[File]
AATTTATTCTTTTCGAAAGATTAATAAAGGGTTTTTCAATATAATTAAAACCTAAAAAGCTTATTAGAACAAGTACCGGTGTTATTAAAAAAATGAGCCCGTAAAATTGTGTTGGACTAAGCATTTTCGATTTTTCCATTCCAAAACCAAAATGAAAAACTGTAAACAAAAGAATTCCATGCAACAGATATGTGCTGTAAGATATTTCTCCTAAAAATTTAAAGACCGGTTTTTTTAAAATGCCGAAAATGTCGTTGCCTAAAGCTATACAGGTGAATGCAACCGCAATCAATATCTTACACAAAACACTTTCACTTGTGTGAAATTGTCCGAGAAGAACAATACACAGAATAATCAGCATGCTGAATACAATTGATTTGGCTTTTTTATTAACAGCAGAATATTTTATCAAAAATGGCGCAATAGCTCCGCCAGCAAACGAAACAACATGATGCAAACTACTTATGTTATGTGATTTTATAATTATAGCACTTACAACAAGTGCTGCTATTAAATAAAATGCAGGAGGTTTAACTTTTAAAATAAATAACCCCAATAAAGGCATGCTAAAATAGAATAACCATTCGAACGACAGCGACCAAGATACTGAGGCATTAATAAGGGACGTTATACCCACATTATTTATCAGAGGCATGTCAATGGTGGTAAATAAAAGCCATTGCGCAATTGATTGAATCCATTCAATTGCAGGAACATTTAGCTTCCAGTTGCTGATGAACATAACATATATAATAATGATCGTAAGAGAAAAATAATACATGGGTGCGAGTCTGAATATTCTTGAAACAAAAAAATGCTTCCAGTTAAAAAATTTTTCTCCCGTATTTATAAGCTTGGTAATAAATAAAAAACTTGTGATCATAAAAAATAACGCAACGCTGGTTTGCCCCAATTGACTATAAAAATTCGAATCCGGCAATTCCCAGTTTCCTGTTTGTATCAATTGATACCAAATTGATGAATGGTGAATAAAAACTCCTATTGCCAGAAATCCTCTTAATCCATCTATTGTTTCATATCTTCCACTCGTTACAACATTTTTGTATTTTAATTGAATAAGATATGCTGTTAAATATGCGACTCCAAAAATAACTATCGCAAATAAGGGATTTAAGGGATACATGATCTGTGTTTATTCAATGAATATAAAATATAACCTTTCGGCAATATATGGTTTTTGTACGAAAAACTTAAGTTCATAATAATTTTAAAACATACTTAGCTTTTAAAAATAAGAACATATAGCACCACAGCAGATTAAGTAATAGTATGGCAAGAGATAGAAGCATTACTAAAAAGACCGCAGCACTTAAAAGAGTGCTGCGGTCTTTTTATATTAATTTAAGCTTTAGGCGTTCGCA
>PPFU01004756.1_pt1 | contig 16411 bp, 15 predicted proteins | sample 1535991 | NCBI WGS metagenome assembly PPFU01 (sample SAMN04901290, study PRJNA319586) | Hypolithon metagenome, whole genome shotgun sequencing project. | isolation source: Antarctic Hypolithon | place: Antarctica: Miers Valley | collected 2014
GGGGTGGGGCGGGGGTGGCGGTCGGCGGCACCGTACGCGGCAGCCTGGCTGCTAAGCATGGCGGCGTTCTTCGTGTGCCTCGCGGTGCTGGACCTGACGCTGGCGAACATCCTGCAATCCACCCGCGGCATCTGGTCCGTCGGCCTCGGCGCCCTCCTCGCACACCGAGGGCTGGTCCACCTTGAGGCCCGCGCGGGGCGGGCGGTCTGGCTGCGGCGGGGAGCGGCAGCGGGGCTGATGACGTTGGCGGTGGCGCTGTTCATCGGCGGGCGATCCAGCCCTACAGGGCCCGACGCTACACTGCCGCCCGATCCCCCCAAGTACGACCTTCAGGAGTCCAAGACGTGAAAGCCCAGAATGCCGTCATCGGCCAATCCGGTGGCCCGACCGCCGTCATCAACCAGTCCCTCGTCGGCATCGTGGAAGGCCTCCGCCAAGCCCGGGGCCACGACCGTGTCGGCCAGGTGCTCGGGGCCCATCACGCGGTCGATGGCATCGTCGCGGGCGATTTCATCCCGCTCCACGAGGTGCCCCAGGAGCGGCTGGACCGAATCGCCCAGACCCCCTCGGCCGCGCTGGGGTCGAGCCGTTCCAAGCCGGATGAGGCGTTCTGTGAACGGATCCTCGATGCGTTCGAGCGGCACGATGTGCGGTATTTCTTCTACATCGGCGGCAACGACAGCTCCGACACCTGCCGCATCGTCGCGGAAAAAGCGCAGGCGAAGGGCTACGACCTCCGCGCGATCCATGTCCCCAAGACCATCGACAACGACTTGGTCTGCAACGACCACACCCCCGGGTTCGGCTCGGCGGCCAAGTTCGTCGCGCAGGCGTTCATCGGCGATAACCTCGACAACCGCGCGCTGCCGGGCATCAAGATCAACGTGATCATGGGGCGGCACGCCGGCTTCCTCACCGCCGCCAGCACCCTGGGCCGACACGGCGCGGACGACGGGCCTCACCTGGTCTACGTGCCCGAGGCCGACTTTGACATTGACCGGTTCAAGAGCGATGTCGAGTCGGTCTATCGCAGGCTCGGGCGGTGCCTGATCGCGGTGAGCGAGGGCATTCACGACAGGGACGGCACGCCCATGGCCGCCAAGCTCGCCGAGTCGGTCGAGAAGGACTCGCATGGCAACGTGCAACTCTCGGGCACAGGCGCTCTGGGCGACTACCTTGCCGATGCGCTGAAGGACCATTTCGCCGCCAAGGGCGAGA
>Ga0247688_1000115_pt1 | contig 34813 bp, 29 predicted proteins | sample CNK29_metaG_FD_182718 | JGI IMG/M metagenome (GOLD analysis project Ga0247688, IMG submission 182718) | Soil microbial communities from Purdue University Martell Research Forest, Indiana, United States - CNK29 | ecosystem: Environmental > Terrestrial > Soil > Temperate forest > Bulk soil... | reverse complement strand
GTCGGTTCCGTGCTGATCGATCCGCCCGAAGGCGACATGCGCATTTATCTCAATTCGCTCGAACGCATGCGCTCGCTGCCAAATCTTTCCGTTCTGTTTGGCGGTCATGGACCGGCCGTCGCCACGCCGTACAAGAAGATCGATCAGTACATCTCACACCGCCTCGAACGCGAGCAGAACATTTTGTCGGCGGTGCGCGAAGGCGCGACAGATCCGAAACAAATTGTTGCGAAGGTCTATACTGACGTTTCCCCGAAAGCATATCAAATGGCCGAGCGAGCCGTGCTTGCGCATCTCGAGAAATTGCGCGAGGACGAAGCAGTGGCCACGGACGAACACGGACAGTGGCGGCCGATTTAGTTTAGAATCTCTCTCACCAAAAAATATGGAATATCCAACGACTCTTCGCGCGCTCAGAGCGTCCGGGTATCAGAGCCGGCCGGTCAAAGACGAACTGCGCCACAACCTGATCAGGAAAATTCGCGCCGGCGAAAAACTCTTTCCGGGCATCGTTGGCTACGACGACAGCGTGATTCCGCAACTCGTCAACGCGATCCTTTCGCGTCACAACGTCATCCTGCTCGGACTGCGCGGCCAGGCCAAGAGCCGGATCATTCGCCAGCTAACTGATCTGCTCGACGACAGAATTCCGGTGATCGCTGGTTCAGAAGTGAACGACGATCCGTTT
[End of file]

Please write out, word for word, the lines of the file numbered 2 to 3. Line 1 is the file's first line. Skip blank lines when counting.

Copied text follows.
>PPFU01004756.1_pt1 | contig 16411 bp, 15 predicted proteins | sample 1535991 | NCBI WGS metagenome assembly PPFU01 (sample SAMN04901290, study PRJNA319586) | Hypolithon metagenome, whole genome shotgun sequencing project. | isolation source: Antarctic Hypolithon | place: Antarctica: Miers Valley | collected 2014
GGGGTGGGGCGGGGGTGGCGGTCGGCGGCACCGTACGCGGCAGCCTGGCTGCTAAGCATGGCGGCGTTCTTCGTGTGCCTCGCGGTGCTGGACCTGACGCTGGCGAACATCCTGCAATCCACCCGCGGCATCTGGTCCGTCGGCCTCGGCGCCCTCCTCGCACACCGAGGGCTGGTCCACCTTGAGGCCCGCGCGGGGCGGGCGGTCTGGCTGCGGCGGGGAGCGGCAGCGGGGCTGATGACGTTGGCGGTGGCGCTGTTCATCGGCGGGCGATCCAGCCCTACAGGGCCCGACGCTACACTGCCGCCCGATCCCCCCAAGTACGACCTTCAGGAGTCCAAGACGTGAAAGCCCAGAATGCCGTCATCGGCCAATCCGGTGGCCCGACCGCCGTCATCAACCAGTCCCTCGTCGGCATCGTGGAAGGCCTCCGCCAAGCCCGGGGCCACGACCGTGTCGGCCAGGTGCTCGGGGCCCATCACGCGGTCGATGGCATCGTCGCGGGCGATTTCATCCCGCTCCACGAGGTGCCCCAGGAGCGGCTGGACCGAATCGCCCAGACCCCCTCGGCCGCGCTGGGGTCGAGCCGTTCCAAGCCGGATGAGGCGTTCTGTGAACGGATCCTCGATGCGTTCGAGCGGCACGATGTGCGGTATTTCTTCTACATCGGCGGCAACGACAGCTCCGACACCTGCCGCATCGTCGCGGAAAAAGCGCAGGCGAAGGGCTACGACCTCCGCGCGATCCATGTCCCCAAGACCATCGACAACGACTTGGTCTGCAACGACCACACCCCCGGGTTCGGCTCGGCGGCCAAGTTCGTCGCGCAGGCGTTCATCGGCGATAACCTCGACAACCGCGCGCTGCCGGGCATCAAGATCAACGTGATCATGGGGCGGCACGCCGGCTTCCTCACCGCCGCCAGCACCCTGGGCCGACACGGCGCGGACGACGGGCCTCACCTGGTCTACGTGCCCGAGGCCGACTTTGACATTGACCGGTTCAAGAGCGATGTCGAGTCGGTCTATCGCAGGCTCGGGCGGTGCCTGATCGCGGTGAGCGAGGGCATTCACGACAGGGACGGCACGCCCATGGCCGCCAAGCTCGCCGAGTCGGTCGAGAAGGACTCGCATGGCAACGTGCAACTCTCGGGCACAGGCGCTCTGGGCGACTACCTTGCCGATGCGCTGAAGGACCATTTCGCCGCCAAGGGCGAGA